Tag: johns hopkins university press

This Week in Research: Amish Romance Novels and Stale Blood



They’re not bodice rippers, they’re bonnet rippers, according to Valerie Weaver-Zercher, whose new book on Amish romance novels was just published by Johns Hopkins press. And while I can’t recall having seen them for sale at the Amish Market up on York Road (maybe I was too intent on the pretzels?), they’re big business:  the top three Amish-fiction authors have sold more than 24 million books combined. But the unexpected twist, according to Weaver-Zercher (who is a Mennonite), is that these books aren’t written by Amish authors, but by evangelicals imagining themselves into the minds of the Amish.

Hopkins Prof Helps Explore the Secret Lives of the Amish


Making a documentary about the Amish wasn’t easy. For one — and it’s a big one — the group forbids TV and has a moral taboo against posing for photos. Nonetheless, the project of documenting the simple-living, modernity-rejecting religious community has tempted plenty of film directors along the way. And they often turn to  Amish expert (and Johns Hopkins University Press author/editor) Donald Kraybill for help. “[In the past,] I have always refused,” Kraybill says. “For me to go into the Amish community and try to persuade my Amish friends to violate one of the religious norms of their community would not only scar my personal relationship with them but could result in them being punished by the church.”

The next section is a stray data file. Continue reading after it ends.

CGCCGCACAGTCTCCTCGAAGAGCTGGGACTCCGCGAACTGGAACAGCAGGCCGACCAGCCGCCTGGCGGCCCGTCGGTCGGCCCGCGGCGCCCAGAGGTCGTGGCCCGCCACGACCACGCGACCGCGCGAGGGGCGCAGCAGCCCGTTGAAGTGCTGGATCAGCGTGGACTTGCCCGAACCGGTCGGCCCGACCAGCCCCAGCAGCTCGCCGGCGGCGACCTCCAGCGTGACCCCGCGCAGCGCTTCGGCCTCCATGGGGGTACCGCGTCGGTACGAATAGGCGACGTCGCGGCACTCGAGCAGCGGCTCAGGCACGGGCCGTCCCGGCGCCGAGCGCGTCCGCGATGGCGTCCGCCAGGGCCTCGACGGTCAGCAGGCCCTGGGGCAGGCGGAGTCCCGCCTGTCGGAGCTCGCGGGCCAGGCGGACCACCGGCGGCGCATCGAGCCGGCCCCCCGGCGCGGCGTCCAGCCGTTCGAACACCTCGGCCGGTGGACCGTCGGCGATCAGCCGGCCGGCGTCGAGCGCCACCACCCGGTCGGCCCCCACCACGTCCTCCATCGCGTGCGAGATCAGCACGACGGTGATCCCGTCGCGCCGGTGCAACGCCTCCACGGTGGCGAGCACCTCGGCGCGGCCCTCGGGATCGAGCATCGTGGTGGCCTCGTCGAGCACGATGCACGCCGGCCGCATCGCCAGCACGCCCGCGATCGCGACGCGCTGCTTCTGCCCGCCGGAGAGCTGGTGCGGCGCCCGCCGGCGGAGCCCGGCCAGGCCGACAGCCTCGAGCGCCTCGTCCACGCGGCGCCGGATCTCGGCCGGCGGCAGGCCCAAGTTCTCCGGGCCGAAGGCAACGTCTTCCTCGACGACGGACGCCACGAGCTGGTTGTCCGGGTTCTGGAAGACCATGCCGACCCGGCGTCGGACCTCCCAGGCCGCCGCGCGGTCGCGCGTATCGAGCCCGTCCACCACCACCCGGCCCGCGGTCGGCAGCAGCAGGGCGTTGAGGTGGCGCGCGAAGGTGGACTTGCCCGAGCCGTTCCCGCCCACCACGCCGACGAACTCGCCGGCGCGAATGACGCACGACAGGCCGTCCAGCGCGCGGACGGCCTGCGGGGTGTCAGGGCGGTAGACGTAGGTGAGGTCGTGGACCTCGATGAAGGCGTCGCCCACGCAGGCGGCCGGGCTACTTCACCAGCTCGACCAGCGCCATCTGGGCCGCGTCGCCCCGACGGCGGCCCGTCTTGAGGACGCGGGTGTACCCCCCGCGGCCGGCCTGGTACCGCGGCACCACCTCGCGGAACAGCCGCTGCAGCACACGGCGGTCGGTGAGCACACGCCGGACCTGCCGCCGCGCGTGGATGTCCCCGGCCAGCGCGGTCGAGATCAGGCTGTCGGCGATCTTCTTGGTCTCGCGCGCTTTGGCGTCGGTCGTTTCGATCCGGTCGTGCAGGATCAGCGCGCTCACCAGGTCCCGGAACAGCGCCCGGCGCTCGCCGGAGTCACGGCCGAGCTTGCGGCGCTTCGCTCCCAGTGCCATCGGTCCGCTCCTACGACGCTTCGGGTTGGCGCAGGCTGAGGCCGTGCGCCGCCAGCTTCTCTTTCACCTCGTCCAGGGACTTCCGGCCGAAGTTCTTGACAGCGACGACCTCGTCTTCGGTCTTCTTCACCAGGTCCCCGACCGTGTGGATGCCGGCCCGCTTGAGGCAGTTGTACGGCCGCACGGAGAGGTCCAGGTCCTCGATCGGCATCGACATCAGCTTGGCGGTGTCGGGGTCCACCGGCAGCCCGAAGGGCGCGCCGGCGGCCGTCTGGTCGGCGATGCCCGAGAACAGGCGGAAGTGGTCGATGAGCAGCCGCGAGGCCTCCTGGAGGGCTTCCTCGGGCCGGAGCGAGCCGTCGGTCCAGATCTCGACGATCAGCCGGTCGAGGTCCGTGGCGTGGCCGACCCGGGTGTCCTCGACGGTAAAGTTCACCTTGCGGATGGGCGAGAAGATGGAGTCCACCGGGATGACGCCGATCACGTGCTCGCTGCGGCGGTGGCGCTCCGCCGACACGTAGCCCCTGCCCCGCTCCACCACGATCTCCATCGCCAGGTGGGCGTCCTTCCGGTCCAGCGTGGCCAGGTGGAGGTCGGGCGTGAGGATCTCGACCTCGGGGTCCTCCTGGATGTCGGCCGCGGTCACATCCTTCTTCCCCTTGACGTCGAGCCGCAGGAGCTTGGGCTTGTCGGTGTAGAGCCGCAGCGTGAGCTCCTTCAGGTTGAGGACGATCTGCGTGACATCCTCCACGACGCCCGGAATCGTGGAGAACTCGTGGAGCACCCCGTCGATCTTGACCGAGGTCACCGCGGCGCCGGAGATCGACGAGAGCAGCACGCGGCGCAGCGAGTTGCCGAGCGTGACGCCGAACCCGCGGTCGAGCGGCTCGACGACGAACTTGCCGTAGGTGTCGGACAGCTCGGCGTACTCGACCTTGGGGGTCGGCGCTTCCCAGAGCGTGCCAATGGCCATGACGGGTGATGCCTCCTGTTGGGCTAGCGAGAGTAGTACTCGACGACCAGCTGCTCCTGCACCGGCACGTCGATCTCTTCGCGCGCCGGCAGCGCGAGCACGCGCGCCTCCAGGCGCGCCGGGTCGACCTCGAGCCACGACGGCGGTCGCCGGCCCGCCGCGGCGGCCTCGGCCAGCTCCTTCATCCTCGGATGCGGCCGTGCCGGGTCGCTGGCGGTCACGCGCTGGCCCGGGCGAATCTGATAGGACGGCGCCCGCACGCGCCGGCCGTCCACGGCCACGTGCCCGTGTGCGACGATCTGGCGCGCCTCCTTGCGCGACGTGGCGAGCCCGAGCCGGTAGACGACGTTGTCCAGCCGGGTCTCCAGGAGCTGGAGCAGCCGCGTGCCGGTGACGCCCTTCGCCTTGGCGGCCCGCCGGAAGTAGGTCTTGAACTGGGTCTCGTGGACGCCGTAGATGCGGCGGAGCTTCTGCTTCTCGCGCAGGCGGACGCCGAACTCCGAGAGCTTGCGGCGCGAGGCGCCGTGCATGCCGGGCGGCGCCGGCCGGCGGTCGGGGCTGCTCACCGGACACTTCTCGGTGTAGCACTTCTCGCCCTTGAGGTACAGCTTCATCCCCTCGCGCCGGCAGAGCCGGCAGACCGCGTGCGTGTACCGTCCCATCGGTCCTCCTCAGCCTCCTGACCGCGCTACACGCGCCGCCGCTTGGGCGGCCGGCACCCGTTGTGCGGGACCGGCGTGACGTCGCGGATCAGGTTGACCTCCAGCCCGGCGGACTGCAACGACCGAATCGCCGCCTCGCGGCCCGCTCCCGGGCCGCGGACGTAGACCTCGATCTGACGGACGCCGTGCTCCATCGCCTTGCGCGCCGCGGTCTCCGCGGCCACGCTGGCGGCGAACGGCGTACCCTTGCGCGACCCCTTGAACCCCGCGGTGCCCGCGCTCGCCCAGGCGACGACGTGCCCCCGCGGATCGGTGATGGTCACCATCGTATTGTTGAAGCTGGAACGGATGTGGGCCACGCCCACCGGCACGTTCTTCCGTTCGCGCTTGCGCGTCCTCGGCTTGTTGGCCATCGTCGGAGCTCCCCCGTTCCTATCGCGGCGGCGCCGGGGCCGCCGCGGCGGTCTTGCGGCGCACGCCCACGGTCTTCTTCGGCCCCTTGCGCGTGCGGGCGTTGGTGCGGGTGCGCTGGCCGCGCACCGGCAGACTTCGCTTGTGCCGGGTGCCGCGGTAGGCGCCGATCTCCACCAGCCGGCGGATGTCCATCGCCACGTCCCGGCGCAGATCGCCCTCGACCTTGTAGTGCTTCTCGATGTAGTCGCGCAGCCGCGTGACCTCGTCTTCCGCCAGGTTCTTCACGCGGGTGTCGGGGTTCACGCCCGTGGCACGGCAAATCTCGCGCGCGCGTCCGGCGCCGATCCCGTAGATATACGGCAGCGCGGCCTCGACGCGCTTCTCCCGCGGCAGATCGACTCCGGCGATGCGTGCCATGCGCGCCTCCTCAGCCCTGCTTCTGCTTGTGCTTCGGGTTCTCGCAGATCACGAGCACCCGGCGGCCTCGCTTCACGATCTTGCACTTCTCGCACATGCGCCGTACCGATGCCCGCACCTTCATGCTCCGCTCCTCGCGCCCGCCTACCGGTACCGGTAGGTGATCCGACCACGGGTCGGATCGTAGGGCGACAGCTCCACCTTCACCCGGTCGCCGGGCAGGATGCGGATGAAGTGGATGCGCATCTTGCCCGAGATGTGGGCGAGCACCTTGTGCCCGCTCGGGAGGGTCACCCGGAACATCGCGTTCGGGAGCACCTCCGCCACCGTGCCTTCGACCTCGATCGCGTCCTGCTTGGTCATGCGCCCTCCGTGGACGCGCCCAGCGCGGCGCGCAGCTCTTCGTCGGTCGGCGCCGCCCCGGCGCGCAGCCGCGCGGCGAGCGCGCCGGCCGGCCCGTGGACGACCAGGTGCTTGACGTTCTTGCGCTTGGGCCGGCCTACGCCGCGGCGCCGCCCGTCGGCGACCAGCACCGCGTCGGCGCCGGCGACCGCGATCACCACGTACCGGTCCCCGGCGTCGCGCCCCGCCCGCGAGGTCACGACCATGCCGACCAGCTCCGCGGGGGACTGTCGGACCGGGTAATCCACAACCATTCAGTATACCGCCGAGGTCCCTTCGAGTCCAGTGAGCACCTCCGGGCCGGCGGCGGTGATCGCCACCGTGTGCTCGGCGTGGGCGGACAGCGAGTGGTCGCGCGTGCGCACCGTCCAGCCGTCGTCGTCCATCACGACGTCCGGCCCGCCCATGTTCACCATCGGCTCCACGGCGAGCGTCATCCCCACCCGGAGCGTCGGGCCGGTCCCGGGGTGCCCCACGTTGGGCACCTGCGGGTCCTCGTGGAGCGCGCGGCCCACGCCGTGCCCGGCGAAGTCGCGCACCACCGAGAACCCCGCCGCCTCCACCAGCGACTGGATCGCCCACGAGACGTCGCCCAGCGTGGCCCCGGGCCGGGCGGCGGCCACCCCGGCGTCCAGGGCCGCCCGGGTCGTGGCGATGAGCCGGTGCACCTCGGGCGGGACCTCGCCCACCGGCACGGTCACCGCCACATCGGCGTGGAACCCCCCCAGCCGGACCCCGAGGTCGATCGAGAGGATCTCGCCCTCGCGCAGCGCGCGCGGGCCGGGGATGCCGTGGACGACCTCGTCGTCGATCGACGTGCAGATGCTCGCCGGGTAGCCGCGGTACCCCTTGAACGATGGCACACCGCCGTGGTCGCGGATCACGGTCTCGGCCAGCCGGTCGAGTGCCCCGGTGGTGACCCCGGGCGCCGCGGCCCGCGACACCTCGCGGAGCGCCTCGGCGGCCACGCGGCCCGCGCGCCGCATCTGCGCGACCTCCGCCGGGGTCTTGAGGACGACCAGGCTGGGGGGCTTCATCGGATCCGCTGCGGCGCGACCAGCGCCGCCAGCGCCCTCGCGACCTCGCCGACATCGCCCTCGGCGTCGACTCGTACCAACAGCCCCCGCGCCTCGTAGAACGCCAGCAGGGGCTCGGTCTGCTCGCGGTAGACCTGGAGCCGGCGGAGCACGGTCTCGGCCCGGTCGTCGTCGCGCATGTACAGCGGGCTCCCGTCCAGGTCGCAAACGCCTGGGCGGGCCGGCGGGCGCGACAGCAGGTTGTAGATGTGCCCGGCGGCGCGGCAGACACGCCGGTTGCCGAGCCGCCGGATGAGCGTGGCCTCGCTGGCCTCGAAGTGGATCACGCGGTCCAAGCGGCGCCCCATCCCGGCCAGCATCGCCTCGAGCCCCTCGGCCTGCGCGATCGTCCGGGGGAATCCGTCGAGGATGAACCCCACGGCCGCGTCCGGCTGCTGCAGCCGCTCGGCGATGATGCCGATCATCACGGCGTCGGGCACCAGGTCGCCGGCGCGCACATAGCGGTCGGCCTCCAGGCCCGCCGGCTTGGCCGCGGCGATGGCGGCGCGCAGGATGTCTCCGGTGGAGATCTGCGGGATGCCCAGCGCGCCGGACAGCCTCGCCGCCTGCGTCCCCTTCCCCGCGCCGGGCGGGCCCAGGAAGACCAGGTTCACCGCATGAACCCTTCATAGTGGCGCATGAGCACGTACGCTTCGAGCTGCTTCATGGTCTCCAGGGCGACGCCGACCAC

So when the directors of the PBS series American Experience approached him with the same old request — help us get access, please! — Kraybill gave his standard answer. Until the documentarians came up with a novel (and respectful) solution to the problem:  they would record the voices of the Amish off-camera, but would refrain from filming anyone. In all, with Kraybill’s help, the documentary includes the voices of some 20 Amish people narrating the story of their communities — an unprecedented peek into a fascinating and insular group.

Kraybill served as program consultant on the film, which means he helped build connections, proposed stories, found information, checked facts, and critiqued a rough cut of the film. But, as he notes, “I offered ideas and made suggestions, but the director of the film controlled the content. Even a documentary, in the end, is an artistic interpretation of the subject. Only certain Amish stories were selected from dozens of possibilities.” (For those wanting a nuanced and thorough take on the Amish, an exploration of Kraybill’s books with the Johns Hopkins University Press would be a good start.)

The documentary is set to air later this month.